winners started flowing from all the rackets. The sort of flair and shot
making that had seemed absent from the other qualifying matches now
sprouted all over the place. With the score at 7-7, I had counted seven
outright winners. Bassett seemed particularly determined not to allow
the squash to descend into a slamming contest and mixed up his shots
with entertaining regularity bringing his team back into the match with
a 15-11 score.
Jenson & Arnold Survive Qualifyer’s Challenge ; Bassett & Reid
It must have been a terrific Black Tie Extravaganza on Friday night
because when Matt Jenson and Scott Arnold took to the court to face the
challenge of Randy Lim and Bassett Chaudhry, there were three spectators
– and that included your correspondent. And 11 in the morning is a
The higher ranked pair started as though they had been part of the
celebrations- rusty is a word that comes to mind. Jenson was a little
ambitious so early in the morning and made more errors than his ranking
of 8 would suggest, while the Lim & Chaudhry machine continued their
near-error free play. They deserved the 13 minute first game, winning
In the second game Jenson tightened his game and kept the error rate
down and despite trailing 6-10 he and Arnold kept their heads and pulled
back to even the score at 12 and then 13 before losing 14-15.
A two game lead for the underdogs was not on the cards and the betting
people were getting jittery. However Jenson & Arnold asserted themselves
in the third game and were leading 7-3 due to some fine winners and some
good low drives. What happened next could have been a turning point:
Jenson’s racquet hit Lim in the face on a follow-through and there was
an immediate swelling on Lim’s eye. The blow had been hard enough crack
the lens of his protective glasses. Ice was applied and within five
minutes Lim was back in play. The blow had obviously affected him as the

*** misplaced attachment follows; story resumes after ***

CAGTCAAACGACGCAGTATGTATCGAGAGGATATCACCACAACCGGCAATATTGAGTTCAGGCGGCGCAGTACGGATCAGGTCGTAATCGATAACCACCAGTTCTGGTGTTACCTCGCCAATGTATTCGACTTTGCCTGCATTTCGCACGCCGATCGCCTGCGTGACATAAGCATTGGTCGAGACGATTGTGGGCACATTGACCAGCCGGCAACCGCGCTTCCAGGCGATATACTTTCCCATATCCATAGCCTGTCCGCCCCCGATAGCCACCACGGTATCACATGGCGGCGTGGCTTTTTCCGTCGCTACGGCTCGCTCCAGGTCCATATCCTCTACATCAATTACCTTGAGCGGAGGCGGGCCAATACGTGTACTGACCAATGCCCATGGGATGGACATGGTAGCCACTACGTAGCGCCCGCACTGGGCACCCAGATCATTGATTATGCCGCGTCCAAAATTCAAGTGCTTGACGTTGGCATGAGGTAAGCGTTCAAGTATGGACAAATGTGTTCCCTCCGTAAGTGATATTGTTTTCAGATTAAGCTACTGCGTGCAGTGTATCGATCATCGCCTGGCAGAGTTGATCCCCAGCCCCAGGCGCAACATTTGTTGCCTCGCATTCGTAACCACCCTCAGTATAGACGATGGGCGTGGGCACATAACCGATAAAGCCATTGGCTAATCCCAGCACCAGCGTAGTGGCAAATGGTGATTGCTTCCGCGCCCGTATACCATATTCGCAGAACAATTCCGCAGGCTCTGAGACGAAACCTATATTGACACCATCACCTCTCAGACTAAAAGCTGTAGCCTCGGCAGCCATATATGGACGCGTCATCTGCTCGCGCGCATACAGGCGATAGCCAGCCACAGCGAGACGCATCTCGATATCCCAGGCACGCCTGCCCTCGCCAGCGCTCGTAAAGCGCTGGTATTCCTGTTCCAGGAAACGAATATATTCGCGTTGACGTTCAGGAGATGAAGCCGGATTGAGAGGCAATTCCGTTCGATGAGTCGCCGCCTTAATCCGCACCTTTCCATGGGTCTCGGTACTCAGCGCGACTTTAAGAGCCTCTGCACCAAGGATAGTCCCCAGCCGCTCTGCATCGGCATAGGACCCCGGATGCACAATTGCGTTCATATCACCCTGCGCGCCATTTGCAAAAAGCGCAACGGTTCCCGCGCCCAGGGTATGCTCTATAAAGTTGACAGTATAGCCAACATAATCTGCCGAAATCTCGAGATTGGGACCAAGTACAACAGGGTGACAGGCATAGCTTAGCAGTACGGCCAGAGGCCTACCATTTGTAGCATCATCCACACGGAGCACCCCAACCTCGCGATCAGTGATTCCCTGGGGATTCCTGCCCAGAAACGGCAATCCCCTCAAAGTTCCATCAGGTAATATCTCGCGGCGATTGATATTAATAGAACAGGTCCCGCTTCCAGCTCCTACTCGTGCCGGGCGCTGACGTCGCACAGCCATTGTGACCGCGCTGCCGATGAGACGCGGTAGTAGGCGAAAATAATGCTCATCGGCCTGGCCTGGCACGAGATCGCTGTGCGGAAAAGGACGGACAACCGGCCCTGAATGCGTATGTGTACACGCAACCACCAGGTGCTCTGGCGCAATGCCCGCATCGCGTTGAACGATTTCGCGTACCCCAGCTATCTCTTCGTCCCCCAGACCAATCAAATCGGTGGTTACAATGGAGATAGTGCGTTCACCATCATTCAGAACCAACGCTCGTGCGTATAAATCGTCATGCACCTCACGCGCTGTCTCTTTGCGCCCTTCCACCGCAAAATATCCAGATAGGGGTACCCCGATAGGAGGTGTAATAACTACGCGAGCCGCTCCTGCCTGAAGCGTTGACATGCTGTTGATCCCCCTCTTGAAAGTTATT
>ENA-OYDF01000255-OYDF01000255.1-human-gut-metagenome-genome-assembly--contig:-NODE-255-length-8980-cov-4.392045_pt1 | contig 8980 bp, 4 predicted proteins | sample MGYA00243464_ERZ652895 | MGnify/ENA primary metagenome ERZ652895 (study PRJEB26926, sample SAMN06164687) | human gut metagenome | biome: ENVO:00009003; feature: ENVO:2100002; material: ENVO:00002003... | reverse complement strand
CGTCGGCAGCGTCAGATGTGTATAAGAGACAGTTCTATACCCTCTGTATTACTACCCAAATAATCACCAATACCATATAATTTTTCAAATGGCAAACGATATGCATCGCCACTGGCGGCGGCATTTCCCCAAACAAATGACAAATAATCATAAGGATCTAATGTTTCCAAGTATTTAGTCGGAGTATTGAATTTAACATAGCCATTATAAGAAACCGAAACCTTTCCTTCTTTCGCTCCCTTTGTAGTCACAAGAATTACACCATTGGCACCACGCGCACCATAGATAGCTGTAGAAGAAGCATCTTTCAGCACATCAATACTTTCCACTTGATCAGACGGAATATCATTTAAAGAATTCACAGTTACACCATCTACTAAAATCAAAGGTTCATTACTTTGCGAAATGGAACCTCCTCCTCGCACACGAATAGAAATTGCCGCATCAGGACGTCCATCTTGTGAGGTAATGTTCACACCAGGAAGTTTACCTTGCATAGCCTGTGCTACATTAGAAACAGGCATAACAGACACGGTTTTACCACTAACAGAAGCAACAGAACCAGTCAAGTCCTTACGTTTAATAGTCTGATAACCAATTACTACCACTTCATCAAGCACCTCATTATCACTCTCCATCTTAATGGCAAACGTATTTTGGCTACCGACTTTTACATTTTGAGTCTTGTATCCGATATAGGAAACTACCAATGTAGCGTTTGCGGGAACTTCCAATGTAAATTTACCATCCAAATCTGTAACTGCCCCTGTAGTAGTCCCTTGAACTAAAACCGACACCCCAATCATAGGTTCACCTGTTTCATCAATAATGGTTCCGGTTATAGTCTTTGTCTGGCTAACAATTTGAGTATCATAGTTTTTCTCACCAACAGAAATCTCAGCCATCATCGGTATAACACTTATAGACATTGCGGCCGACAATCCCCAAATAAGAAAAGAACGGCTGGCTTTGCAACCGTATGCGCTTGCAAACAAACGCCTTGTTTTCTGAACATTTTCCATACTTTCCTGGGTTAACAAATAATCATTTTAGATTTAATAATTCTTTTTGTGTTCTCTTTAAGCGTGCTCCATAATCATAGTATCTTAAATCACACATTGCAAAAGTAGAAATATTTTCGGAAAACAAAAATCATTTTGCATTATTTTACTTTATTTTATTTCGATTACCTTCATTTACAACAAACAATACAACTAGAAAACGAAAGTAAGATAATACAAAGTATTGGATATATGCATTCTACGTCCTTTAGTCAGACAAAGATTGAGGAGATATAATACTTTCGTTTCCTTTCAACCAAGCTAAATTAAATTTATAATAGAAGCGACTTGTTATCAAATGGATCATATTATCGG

final game score of 15-6 indicates.
The fourth game saw a glorious array of reverse angles and nicks from
the top pair which made
Chaudhry a little edgy causing him to slam some shots into the tin.
Jenson & Arnold kept up the pressure and took the game 15-9 to tie the
Lim & Chaudhry were not downhearted and made their opponents fight all
the way: level at 5, level at 8 level at 9 and level at eleven. Jenson &
Arnold took the next point, and just to crank up the suspense the ball
broke causing a suspension of play to warm up the new ball. (This is so
boring. Keep some balls in the oven, mother!) When play resume Jenson
hit a beautiful low drive for a winner , won the next and forced an
error from Chaudhry on the final point to give them the victory after 75
very interesting minutes.
When asked what caused the turnaround at two games down, Jenson replied:
“Hitting Randy in the face.” Then got serious saying that they kept
their opponents in the back of the court to give them the openings for
their many winners. Their reward is a semifinal meeting with favourites
Damian Mudge and Manek Mathur who had a much easier time in overcoming
Imran Khan and Gregory Parke.
Mudge and Mathur are ranked one and two while their opponents are ranked
10 and 15. The difference was obvious as Mudge (who could be the
winningest squash player ever if you counted all the doubles tournaments
he has won) brought a new level of stroke play to the court with the
experienced backing of Mathur, his new partner. The other team’s
performance suffered from the errors that streamed off Khan’s racquet.
He’s not the first player that, when faced with a superior player, would
go for winners. If it comes off , you’re a hero, otherwise you walk off
the court having lost. Which is what happened, Mudge & Mathur winning
15-9, 15-7, 15-12 in 41 minutes.
THE UNITED NATIONS COMES TO THE
The match between Viktor Berg & Robin Clarke and Graham Bassett & Fred
Reid had some contentious moments - perhaps that should be minutes. The
teams did not see eye to eye with each other and both teams failed to
agree with the marker on many decisions. Oh! So many decisions. Was the
ball up? Was he obstructed? Was it a let? Was the serve good? How many
angels can dance on a squash ball? (I made that last bit up).
At one time all four players were speaking at once with nobody seeming
to listen anybody else. We came to watch squash and what we get is
United Nations debates. And then Clarke accidentally drilled Bassett in
the ribs with the ball causing him to fall like a Canadian Fir. (A
terrific bruise, now on YouTube).
As expected Berg & Clarke took the first game 15-12 despite trailing
4-9. Berg finished the game with a superb long drop from the back of the
court. What was not expected was that they would lose the second game